The Car and Truck Fleet and Leasing Management Magazine

DOT: Traffic Fatalities Reach Record Low

July 08, 2009

WASHINGTON, D.C. --- The U.S. Department of Transportation announced that the number of overall traffic fatalities reported in 2008 hit their lowest level since 1961 and that fatalities in the first three months of 2009 continue to decrease. 

The fatality rate, which accounts for variables like fewer miles traveled, also reached the lowest level ever recorded. 

The fatality data for 2008 placed the highway death count at 37,261, a drop of 9.7 percent from 2007. The fatality rate for 2008 was 1.27 persons per 100 million vehicle miles traveled, about 7 percent below the rate of 1.36 recorded for 2007. 

Substantial declines occurred in virtually every major category, led by declines in passenger car occupant fatalities, which dropped for the sixth year in a row and reached the lowest level since DOT began keeping records. Light truck occupant fatalities fell for the third straight year. Alcohol-impaired fatalities also declined by more than 9 percent over 2007. 

Continuing this trend, the January-March 2009 estimate of 7,689 deaths represents a 9 percent decline from a year ago. It was the 12th consecutive quarterly decline. The fatality rate for the first quarter of 2009 reached 1.12 fatalities per 100 million vehicle miles traveled. Preliminary data collected by the Federal Highway Administration showed that vehicle miles traveled during the first three months of 2009 declined by about 11.7 billion miles.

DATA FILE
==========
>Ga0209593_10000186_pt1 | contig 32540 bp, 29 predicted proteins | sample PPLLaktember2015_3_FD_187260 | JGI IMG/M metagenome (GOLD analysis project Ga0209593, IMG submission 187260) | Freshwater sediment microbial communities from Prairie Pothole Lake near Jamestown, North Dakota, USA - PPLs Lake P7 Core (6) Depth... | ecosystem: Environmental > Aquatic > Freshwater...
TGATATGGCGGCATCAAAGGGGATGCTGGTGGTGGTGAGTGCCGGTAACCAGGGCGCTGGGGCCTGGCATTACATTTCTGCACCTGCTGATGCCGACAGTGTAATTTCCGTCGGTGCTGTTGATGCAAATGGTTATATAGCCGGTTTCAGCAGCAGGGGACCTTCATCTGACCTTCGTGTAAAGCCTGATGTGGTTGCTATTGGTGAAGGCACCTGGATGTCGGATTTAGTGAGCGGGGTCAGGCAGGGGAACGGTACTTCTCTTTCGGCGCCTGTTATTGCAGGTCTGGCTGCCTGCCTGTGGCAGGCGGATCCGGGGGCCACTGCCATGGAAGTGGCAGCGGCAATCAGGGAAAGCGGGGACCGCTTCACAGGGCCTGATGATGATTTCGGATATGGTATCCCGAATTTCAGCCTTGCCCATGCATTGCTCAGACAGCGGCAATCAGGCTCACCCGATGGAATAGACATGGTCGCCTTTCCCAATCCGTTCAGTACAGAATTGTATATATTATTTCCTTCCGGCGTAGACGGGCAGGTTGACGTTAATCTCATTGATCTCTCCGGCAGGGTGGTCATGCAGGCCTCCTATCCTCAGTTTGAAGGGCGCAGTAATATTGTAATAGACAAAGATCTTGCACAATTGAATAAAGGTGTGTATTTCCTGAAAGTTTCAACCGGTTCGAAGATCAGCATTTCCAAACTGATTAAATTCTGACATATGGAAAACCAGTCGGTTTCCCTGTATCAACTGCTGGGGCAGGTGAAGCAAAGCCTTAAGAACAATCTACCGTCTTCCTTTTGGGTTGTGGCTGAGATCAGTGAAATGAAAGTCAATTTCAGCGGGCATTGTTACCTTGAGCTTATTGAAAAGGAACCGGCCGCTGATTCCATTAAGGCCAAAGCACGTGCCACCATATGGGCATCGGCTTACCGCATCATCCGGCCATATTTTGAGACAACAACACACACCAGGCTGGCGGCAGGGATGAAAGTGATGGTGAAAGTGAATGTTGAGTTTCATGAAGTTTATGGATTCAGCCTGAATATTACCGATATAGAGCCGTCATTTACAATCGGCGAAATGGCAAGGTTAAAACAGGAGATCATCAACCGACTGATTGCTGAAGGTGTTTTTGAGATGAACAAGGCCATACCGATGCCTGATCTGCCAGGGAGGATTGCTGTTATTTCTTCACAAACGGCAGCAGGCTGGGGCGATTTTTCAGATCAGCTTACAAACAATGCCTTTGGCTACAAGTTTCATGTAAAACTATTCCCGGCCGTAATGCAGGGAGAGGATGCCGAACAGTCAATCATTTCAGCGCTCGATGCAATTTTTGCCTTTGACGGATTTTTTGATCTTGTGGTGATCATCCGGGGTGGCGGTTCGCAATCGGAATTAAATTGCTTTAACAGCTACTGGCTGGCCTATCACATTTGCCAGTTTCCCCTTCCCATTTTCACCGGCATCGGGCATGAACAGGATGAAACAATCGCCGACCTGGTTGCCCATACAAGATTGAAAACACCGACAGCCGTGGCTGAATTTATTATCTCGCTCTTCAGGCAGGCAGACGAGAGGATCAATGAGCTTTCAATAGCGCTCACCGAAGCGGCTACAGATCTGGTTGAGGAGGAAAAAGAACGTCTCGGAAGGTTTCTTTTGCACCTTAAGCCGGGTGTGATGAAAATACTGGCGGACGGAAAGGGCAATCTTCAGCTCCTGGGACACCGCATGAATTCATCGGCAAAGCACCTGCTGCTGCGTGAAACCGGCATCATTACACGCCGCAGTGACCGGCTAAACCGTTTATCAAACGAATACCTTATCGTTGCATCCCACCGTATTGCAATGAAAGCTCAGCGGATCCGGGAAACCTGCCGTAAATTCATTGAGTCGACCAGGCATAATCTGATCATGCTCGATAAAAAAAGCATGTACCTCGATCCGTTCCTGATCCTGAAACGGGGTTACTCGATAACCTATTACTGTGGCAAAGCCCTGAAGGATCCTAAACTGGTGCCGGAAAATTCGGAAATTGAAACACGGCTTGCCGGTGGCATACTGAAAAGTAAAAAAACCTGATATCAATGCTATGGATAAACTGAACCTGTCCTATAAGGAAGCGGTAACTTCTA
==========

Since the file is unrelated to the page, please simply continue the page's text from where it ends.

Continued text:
The 2008 annual statistics did report, however, that motorcycle deaths increased for the 11th straight year and now account for 14 percent of all highway fatalities. 

"While the number of highway deaths in America has decreased, we still have a long way to go," Transportation Secretary Ray LaHood said. He added that the country has made major strides in increasing seat belt use, curtailing impaired driving, making roads and highways safer, and maximizing vehicle safety, all of which play important roles in the declining death rate.


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